Hence a core principle is to provide capabilities for useful universal identity.

    • Ontologies

      We use ontologies to represent a number of objects within our system because they provide a way for something to be of many different types, which allows us to only focus on the relevant classification information, and allow other information to exist separately from that which our current section of the system can understand.

    • Metadata

      One of our core insights is that data should have useable metadata, that is data about the data. Our core goal is to build a system which can, when given some data, understand it by using the data about the data.

      This comes back to bootstrapping, the pre-bootstrap system can understand specific types of data, which it can use to understand other data, and so on, arbitrarily, until the goal is reached.

    • AI

      By using AI techniques like Planning we can find the solutions to the problems facing the system. For example, we can use a knowledge base about our current information and a planner to find the correct piece of data or action to take.

    • Parse-Represent-Project Cycle

      Another core insight is having the ability to parse some data, learn about the representation of that data, and project it back out. Performing this cycle is a common operation within madz.

    • EntityComponentSystem

      (Massive-Dangerzone.Runtime.System.Entity-Component)

      A library for making entity component systems. Supports various patterns for manipulating entity component systems, including madz wrapper syntax extensions. Also provides interfaces for adding optimizations to entity system construction.

    • DependencyTree

      (Massive-Dangerzone.Utility.Dependency-Tree)

      A library for making entity component systems. Supports various patterns for manipulating entity component systems, including madz wrapper syntax extensions. Also provides interfaces for adding optimizations to entity system construction.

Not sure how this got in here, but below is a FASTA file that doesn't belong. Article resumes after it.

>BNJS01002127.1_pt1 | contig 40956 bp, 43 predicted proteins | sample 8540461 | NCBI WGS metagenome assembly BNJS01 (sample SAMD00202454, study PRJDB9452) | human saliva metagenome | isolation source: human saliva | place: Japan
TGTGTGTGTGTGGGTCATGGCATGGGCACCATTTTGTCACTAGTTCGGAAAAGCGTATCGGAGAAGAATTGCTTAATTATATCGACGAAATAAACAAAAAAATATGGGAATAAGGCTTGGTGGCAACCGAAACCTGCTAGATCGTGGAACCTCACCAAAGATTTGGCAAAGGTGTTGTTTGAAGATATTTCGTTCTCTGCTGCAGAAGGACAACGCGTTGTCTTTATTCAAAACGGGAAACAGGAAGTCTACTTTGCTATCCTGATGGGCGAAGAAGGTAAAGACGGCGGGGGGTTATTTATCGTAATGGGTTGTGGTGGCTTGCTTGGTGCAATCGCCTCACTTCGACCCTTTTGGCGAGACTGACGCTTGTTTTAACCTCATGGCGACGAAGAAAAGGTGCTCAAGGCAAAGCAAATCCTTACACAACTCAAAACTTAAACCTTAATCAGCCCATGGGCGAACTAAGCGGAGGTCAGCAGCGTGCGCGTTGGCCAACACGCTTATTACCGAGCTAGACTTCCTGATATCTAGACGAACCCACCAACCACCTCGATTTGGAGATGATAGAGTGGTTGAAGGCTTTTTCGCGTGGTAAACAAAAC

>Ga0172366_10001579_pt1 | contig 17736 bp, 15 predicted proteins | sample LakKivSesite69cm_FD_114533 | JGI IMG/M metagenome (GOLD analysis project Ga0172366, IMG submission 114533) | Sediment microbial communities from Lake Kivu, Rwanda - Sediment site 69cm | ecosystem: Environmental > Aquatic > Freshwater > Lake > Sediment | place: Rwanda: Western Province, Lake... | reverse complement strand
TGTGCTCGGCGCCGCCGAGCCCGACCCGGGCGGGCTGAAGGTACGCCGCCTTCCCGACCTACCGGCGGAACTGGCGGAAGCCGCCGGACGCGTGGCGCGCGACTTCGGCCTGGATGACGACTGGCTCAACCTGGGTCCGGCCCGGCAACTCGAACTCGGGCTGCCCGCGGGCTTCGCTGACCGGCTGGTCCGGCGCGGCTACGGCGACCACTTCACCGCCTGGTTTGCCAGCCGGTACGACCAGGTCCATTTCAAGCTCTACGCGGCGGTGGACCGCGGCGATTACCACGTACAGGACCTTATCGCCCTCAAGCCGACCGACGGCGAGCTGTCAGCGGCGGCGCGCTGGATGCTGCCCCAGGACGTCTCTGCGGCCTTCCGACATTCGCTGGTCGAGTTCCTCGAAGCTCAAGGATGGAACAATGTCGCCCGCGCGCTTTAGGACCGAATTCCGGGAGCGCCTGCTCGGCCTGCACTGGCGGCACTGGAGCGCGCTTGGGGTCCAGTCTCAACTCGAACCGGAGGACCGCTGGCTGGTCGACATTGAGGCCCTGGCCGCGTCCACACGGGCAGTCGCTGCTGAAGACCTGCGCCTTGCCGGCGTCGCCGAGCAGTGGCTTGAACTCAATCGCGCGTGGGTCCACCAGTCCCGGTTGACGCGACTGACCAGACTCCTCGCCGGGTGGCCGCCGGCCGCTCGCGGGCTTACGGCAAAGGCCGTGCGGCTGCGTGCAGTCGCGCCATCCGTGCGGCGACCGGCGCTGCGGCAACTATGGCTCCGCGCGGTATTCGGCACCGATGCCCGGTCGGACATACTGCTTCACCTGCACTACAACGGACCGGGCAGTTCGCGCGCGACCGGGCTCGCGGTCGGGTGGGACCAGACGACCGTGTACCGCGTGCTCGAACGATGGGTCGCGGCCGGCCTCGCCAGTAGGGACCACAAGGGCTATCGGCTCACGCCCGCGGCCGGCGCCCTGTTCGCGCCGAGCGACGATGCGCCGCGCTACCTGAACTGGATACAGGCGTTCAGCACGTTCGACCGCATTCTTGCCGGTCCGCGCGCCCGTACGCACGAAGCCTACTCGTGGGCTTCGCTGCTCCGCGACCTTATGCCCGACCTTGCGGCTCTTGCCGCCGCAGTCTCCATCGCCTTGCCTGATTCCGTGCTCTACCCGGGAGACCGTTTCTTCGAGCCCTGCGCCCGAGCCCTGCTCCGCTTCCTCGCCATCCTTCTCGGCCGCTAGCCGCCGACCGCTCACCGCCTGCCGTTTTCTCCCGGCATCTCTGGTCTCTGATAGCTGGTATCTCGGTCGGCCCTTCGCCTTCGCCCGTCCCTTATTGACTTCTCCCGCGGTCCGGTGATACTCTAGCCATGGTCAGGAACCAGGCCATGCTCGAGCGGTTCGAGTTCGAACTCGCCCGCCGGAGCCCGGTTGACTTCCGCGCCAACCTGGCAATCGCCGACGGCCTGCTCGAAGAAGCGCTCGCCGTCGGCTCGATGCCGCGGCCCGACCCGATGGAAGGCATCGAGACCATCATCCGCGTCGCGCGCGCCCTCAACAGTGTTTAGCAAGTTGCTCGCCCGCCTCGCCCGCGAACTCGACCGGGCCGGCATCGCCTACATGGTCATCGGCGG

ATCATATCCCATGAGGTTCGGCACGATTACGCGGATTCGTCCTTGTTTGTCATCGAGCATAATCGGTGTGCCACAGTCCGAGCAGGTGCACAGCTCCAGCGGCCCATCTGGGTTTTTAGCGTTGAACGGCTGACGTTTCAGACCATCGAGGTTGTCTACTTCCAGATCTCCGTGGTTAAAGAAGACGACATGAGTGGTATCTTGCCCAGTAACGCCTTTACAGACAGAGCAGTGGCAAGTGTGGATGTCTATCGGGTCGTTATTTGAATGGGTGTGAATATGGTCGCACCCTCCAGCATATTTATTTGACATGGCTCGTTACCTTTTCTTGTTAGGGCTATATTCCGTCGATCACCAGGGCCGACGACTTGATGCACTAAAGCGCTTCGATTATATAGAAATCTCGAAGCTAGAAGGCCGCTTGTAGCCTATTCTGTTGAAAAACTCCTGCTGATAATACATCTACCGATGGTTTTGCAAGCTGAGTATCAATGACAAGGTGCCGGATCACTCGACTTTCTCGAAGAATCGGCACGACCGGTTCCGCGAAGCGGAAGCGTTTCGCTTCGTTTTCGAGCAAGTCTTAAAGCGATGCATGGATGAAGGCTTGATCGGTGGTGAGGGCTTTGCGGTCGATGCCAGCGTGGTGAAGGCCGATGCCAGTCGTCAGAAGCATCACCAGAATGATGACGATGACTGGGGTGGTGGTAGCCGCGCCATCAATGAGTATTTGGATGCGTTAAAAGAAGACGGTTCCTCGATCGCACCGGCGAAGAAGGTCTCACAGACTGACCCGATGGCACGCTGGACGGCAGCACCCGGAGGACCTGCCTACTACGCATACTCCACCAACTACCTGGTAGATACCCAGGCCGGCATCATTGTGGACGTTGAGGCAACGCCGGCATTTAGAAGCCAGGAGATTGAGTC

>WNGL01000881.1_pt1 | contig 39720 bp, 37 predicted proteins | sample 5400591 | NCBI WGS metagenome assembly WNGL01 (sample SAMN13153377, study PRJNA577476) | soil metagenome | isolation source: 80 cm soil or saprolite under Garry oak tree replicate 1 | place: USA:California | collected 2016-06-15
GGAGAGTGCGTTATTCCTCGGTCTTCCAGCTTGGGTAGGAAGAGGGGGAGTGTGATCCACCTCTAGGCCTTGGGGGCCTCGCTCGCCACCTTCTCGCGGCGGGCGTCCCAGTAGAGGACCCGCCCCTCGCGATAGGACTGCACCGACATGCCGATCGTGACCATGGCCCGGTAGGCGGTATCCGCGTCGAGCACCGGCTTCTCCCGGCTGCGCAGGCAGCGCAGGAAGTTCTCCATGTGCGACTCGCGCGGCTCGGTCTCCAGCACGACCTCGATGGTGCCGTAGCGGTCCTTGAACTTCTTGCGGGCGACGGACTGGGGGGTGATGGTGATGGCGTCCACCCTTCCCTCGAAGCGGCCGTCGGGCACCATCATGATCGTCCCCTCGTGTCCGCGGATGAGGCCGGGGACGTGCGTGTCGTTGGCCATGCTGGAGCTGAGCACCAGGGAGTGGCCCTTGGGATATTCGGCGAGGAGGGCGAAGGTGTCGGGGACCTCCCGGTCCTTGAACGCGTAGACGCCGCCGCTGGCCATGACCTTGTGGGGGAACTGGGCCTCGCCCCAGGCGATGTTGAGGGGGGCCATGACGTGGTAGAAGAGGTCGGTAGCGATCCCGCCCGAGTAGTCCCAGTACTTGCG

• SemanticNode

      (Syndicate.Node)
      (Massive-Dangerzone.Description.Node)

      Uses EntityComponentSystem to provide a semantic node library. Primarily translations between different semantic domains, and support for tree/graph traversals of semantic nodes, among other utilities for support of end goal features like parsing and generation. Also includes serialization/serialization.

    • SemanticParsers

      (Syndicate.Parser)
      (Massive-Dangerzone.Description.Parser)

      A library for making parsers using semantic node. Will support the full range of context free grammars via Earley and SGLR based parsers. will include generalized techniques for optimizing context free rules (separate from string based parsing).

    • SemanticGenerators

      (Syndicate.Generator)
      (Massive-Dangerzone.Description.Generator)

      A library for generating well formatted text (and other outputs) using semantic nodes. Based broadly on the idea of hierarchical planning rules (but Context Free Limited), some of which can generate more nodes, others of which can actually generate strings.

    • SemanticLanguages

      (Syndicate.Language)
      (Massive-Dangerzone.Description.Language)

      A library for generating languages, i.e. both the parsers and generators and semantic node domain for a language. As a high level library, may also eventually include additional sub libraries, like configs, alternate (non-graphical) outputs, etc.

    • PlanningLogic

      (Massive-Dangerzone.Planning.Logic)